Ongoing Researches: Department of Computer Science & Engineering

Home/CSE/Ongoing Researches
  • Reversible/Quantum Logic
  • Multiple-Valued Logic
  • Evolutionary Algorithms
  • Graph Problems
  • Data Science
  • Software Engineering
  • Data Analytics

On-Going Projects

  • Classification and Analysis of Software Defects
  • Analysis of Network Intrusion and Detection: Data Mining Approach (Data Mining and Cyber Security)
  • Rough Set in Bioinformatics
  • Application of Data Analytics in Supply Chain Management
  • Data Mining in Bioinformatics, and Disease Diagnosis and Prediction
  • Software Product Line Requirement Management
  • Recommender-Based Service Composition Verification
  • Natural Language Processing
  • Universal Networking Language
  • Machine Learning
  • Internet of Things (IoT)
  • Embedded Systems
  • Radio frequency identification (RFID)
  • Radio wave propagation
  • Wireless sensor network
  • Wireless communications 
  • Biomedical image processing
  • Optimization
  • Machine Learning
  • Deep Learning
  • Internet of Things
  • Cognitive radio
  • Electromagnetics
  • Facial Image Analysis
  • Texture Analysis
  • Bioinformatics
  • Computer Graphics
  • Image processing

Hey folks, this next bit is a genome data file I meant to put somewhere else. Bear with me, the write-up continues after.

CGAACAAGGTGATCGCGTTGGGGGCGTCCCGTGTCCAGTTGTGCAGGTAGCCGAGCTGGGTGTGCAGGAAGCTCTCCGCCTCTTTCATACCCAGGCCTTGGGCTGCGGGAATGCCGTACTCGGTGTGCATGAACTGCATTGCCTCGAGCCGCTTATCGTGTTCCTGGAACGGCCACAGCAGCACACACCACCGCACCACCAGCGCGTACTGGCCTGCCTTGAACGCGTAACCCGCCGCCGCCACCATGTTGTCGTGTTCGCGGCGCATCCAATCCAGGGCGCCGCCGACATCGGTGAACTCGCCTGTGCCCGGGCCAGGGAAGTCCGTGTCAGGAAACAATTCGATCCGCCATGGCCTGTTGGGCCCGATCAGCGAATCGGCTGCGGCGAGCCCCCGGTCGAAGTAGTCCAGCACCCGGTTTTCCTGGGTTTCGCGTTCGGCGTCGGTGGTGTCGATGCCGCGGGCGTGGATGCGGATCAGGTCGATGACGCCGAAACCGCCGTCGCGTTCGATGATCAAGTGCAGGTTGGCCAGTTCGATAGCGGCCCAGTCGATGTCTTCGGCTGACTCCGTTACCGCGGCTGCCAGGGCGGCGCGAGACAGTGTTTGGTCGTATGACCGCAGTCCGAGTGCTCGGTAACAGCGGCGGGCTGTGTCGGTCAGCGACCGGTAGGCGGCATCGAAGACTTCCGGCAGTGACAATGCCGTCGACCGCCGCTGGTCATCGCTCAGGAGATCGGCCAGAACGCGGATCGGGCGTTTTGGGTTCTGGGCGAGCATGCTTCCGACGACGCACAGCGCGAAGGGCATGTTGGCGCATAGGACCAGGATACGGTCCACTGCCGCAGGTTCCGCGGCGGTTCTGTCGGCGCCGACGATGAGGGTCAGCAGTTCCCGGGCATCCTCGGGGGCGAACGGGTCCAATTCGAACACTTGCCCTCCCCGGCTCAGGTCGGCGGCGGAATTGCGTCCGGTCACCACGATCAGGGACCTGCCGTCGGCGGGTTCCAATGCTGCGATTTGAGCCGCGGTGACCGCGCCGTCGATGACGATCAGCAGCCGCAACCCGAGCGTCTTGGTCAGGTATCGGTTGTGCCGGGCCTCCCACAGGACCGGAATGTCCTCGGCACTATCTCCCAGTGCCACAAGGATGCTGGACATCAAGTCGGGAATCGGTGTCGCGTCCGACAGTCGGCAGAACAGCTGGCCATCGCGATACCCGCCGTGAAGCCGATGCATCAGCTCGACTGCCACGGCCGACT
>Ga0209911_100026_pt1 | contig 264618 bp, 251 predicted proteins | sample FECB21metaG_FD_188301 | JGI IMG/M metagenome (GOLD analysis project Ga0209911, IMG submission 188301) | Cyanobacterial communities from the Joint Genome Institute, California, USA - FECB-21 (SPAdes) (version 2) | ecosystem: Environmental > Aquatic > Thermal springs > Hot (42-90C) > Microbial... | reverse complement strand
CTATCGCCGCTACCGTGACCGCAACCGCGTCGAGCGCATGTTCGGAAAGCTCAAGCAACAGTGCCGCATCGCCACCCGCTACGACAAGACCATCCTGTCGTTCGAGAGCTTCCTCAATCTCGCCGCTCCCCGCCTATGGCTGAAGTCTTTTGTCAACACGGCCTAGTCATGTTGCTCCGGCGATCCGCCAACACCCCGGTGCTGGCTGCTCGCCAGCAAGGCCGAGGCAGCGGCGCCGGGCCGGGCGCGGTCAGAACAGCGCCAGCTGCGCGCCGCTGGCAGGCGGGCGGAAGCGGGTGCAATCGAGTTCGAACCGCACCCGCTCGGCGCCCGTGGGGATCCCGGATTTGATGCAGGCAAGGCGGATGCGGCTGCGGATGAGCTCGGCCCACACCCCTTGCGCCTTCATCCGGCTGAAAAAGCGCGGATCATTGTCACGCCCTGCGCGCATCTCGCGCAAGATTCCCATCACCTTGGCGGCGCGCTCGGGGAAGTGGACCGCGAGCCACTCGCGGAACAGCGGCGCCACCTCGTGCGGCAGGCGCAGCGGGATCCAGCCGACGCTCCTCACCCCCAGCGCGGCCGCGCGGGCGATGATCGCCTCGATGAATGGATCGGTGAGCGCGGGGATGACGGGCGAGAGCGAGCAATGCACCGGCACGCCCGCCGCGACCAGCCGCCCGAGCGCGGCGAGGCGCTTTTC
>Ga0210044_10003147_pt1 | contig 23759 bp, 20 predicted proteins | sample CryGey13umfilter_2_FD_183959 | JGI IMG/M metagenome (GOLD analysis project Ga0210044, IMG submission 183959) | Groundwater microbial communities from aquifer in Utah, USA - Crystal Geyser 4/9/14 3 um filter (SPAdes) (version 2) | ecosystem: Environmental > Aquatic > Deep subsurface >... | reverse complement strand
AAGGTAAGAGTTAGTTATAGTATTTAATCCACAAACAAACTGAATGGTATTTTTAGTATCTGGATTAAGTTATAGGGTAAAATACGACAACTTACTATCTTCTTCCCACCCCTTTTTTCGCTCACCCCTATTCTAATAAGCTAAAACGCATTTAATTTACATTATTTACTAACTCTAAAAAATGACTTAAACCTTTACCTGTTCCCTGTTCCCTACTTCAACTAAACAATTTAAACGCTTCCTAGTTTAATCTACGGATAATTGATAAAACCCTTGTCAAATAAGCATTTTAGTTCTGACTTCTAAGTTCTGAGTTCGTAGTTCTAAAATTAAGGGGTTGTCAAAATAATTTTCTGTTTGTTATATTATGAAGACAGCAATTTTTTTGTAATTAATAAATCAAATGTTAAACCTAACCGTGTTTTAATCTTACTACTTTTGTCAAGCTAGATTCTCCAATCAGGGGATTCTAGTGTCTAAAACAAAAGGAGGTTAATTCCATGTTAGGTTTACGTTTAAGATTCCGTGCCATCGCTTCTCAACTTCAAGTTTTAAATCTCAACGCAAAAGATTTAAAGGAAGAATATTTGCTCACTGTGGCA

• Algorithms 
  • Wireless Networks
    Wireless Communications and Networks
  • Database Technology
  • Data Streams
  • Data Provenance
  • Semantic Web
  • Big Data
  • Wireless Communications and Networks


Robotics is a branch of engineering that involves the conception, design, manufacture, and operation of robots. This field overlaps with electronics, computer science, artificial intelligence, mechatronics, nanotechnology and bio-engineering. 

Science-fiction author Isaac Asimov is often given credit for being the first person to use the term robotics in a short story composed in the 1940's. In the story, Asimov suggested three principles to guide the behavior of robots and smart machines. Asimov's Three Laws of Robotics, as they are called, have survived to the present:

   1. Robots must never harm human beings.

   2. Robots must follow instructions from humans without violating rule 1.

   3. Robots must protect themselves without violating the other rules.

                                                                                                                                                           Source:  Google

Sensors and Systems

Sensors are sophisticated devices that are frequently used to detect and respond to electrical or optical signals. A Sensor converts the physical parameter (for example:  temperature, blood pressure, humidity, speed, etc.) into a signal which can be measured electrically. Let’s explain the example of temperature. The mercury in the glass thermometer expands and contracts the liquid to convert the measured temperature which can be read by a viewer on the calibrated glass tube.

                                                                                                                                                            Source:  Google